Maturing prospect Butler: 'Control what you can'

Young righty vying for rotation spot after release of catch partner Chacin

Maturing prospect Butler: 'Control what you can'

SCOTTSDALE, Ariz. -- Rockies right-handed pitching prospect Eddie Butler's increased maturity was one reason the club felt comfortable releasing Jhoulys Chacin. But Butler will not go as far as to attach his development to Chacin's departure.

Besides, Chacin had something to do with Butler coming into this season better prepared than last year. Butler, a 2012 Draft pick, was called up in June, but shoulder problems limited him to three Major League starts. At the Rockies' urging, Butler spent most of the offseason in Scottsdale and frequently worked out with Chacin, a Scottsdale winter resident who was rehabbing shoulder problems of his own.

"I'd been around the guy all offseason and had a good relationship with him and his family, so it was tough and you wish him the best of luck," Butler said. "We were catch partners. Literally, every day we were out here together. We talked about injuries, bouncing back, and built a relationship we hadn't had the year before."

Butler ready to make impact

Butler, whose next Cactus League appearance will be a start Wednesday against the Giants, impressed the Rockies with his last outing against the Athletics on Friday. Butler didn't command his fastball properly, but used his secondary pitches to escape a jam with the bases loaded and no outs in his first inning, and other situations during his three innings.

When camp started, the presumption was Butler (0-2 with a 3.12 ERA in three Cactus League appearances) and righty prospect Jon Gray would have to stand in line because the Rockies already had a projected five-man rotation. But with Chacin gone and lefty Jorge De La Rosa's availability to begin the season in question because of left groin tightness, there are jobs to be earned. Young righties Christian Bergman and David Hale -- both with more Major League experience -- also are possibilities, but veteran non-roster lefty John Lannan also could be called upon if the Rockies want to go with experience.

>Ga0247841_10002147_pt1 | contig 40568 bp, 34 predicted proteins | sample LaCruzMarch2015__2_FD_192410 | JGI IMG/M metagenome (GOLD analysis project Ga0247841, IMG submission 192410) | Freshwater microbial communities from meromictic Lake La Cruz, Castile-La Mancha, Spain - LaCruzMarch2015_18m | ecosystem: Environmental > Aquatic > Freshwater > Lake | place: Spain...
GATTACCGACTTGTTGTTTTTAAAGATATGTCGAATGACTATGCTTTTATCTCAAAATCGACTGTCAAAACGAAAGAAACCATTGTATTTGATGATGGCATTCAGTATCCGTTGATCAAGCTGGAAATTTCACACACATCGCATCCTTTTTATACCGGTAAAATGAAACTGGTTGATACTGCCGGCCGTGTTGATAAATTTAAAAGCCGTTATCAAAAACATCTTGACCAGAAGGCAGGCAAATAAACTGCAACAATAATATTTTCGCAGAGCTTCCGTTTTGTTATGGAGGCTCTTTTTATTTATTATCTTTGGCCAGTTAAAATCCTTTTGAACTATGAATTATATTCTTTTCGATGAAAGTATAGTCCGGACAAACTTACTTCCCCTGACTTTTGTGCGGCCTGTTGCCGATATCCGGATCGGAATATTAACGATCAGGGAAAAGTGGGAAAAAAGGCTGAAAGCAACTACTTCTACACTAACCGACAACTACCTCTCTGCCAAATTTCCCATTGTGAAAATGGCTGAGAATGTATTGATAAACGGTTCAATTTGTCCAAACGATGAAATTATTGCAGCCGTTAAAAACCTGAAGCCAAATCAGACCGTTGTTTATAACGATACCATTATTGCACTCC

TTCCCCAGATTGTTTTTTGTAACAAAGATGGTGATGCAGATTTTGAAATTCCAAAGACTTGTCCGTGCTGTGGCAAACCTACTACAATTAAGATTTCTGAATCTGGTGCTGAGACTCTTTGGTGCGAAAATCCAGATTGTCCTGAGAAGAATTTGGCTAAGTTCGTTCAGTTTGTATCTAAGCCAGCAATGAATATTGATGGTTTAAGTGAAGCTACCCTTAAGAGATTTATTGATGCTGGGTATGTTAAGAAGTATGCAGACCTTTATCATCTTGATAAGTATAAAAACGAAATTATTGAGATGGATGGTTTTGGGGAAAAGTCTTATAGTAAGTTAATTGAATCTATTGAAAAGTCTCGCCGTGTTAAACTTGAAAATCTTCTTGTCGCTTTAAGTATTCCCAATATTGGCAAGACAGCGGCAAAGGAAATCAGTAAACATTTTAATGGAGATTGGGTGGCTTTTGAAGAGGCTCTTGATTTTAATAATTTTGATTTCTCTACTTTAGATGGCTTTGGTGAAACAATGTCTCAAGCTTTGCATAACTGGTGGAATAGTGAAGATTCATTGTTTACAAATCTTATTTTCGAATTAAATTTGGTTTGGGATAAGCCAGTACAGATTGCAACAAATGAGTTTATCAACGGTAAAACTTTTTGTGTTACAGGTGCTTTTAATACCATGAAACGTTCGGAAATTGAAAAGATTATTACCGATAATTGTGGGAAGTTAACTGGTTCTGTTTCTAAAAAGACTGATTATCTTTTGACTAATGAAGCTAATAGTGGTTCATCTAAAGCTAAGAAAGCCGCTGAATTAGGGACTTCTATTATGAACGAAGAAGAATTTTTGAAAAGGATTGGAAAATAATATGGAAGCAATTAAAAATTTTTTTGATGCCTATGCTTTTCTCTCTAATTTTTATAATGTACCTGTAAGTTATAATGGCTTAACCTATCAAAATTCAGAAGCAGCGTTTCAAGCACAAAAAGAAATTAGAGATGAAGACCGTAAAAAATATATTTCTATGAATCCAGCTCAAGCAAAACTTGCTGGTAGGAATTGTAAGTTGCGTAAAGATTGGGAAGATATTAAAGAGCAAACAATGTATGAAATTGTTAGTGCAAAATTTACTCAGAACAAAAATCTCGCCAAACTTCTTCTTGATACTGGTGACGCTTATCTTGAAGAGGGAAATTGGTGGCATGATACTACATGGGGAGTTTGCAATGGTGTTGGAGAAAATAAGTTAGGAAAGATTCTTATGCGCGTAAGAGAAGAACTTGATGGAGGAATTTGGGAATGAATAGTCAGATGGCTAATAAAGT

Can a prospect like Butler not let the anticipation of what could be ahead affect him in the final two weeks of Cactus League play?

"Today, I've got a throwing program," Butler said. "So I'll go out there and get the best out of the throwing program I can and try to make myself better. That's how I can make it on a big league team.

"I can't control the other guys' actions, if somebody else throws well or doesn't throw well, or time served, since there are guys with more time served than me that are fighting for that spot. It's just a matter of what I do. Control what you can."

Thomas Harding is a reporter for MLB.com. Read his blog, Hardball in the Rockies, follow him on Twitter @harding_at_mlb, and like his Facebook page, Thomas Harding and Friends at www.Rockies.com. This story was not subject to the approval of Major League Baseball or its clubs.